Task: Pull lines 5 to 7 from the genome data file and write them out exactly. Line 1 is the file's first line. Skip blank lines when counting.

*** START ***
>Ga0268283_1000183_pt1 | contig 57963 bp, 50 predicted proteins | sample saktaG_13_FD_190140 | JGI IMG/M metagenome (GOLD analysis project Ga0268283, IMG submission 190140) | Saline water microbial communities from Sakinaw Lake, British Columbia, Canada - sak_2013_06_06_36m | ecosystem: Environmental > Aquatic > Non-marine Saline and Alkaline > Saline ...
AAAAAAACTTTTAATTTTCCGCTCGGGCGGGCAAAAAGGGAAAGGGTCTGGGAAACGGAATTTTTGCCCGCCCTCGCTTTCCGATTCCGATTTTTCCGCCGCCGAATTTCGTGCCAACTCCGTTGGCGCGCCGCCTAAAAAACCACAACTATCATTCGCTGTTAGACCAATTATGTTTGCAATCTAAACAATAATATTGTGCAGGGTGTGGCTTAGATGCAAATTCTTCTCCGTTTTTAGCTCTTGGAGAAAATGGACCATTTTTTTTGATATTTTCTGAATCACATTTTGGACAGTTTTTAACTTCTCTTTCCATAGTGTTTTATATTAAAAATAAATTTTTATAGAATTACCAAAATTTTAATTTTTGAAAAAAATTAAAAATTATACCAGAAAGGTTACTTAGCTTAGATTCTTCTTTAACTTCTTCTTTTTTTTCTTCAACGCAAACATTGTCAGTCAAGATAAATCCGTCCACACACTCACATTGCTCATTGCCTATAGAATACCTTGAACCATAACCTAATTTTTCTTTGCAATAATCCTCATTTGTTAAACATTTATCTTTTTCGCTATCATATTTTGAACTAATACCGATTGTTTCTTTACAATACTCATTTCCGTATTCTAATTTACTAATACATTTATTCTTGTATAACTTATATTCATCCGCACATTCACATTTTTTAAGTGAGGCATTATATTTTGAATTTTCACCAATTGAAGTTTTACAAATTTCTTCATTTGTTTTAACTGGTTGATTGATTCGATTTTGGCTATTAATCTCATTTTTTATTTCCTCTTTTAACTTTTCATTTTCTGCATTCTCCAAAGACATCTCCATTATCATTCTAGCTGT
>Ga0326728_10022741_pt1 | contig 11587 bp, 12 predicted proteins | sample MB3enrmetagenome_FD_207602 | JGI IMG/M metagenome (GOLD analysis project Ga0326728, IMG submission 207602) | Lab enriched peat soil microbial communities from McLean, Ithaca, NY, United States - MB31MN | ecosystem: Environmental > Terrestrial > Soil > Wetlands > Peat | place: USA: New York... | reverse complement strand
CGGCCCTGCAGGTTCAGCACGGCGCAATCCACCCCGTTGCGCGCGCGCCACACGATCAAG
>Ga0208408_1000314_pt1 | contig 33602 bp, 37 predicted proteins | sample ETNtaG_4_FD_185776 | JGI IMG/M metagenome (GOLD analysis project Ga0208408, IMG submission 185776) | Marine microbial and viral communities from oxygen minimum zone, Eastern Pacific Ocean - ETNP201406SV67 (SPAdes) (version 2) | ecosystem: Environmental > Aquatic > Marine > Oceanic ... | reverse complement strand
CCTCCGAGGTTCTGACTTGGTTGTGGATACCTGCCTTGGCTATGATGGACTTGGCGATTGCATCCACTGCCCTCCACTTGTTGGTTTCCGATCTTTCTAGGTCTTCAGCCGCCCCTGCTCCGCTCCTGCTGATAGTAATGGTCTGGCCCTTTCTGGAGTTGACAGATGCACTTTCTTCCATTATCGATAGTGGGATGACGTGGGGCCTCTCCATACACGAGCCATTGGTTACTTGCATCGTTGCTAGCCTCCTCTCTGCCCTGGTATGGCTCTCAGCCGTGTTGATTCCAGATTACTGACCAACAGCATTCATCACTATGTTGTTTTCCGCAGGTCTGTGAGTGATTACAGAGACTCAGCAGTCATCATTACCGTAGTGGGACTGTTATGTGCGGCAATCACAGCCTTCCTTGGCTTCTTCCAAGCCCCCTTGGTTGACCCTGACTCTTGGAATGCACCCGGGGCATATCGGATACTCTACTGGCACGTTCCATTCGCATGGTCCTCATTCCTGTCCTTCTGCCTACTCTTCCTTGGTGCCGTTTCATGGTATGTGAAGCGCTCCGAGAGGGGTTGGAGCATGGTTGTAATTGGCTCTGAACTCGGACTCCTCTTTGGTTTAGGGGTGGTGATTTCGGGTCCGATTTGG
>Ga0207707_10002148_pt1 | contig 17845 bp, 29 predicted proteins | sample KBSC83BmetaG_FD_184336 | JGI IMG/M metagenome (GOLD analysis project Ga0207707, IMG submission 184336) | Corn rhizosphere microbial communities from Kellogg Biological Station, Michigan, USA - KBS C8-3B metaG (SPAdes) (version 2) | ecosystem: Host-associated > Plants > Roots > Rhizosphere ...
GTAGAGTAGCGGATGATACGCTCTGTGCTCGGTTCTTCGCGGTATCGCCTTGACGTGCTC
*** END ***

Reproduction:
>Ga0208408_1000314_pt1 | contig 33602 bp, 37 predicted proteins | sample ETNtaG_4_FD_185776 | JGI IMG/M metagenome (GOLD analysis project Ga0208408, IMG submission 185776) | Marine microbial and viral communities from oxygen minimum zone, Eastern Pacific Ocean - ETNP201406SV67 (SPAdes) (version 2) | ecosystem: Environmental > Aquatic > Marine > Oceanic ... | reverse complement strand
CCTCCGAGGTTCTGACTTGGTTGTGGATACCTGCCTTGGCTATGATGGACTTGGCGATTGCATCCACTGCCCTCCACTTGTTGGTTTCCGATCTTTCTAGGTCTTCAGCCGCCCCTGCTCCGCTCCTGCTGATAGTAATGGTCTGGCCCTTTCTGGAGTTGACAGATGCACTTTCTTCCATTATCGATAGTGGGATGACGTGGGGCCTCTCCATACACGAGCCATTGGTTACTTGCATCGTTGCTAGCCTCCTCTCTGCCCTGGTATGGCTCTCAGCCGTGTTGATTCCAGATTACTGACCAACAGCATTCATCACTATGTTGTTTTCCGCAGGTCTGTGAGTGATTACAGAGACTCAGCAGTCATCATTACCGTAGTGGGACTGTTATGTGCGGCAATCACAGCCTTCCTTGGCTTCTTCCAAGCCCCCTTGGTTGACCCTGACTCTTGGAATGCACCCGGGGCATATCGGATACTCTACTGGCACGTTCCATTCGCATGGTCCTCATTCCTGTCCTTCTGCCTACTCTTCCTTGGTGCCGTTTCATGGTATGTGAAGCGCTCCGAGAGGGGTTGGAGCATGGTTGTAATTGGCTCTGAACTCGGACTCCTCTTTGGTTTAGGGGTGGTGATTTCGGGTCCGATTTGG
>Ga0207707_10002148_pt1 | contig 17845 bp, 29 predicted proteins | sample KBSC83BmetaG_FD_184336 | JGI IMG/M metagenome (GOLD analysis project Ga0207707, IMG submission 184336) | Corn rhizosphere microbial communities from Kellogg Biological Station, Michigan, USA - KBS C8-3B metaG (SPAdes) (version 2) | ecosystem: Host-associated > Plants > Roots > Rhizosphere ...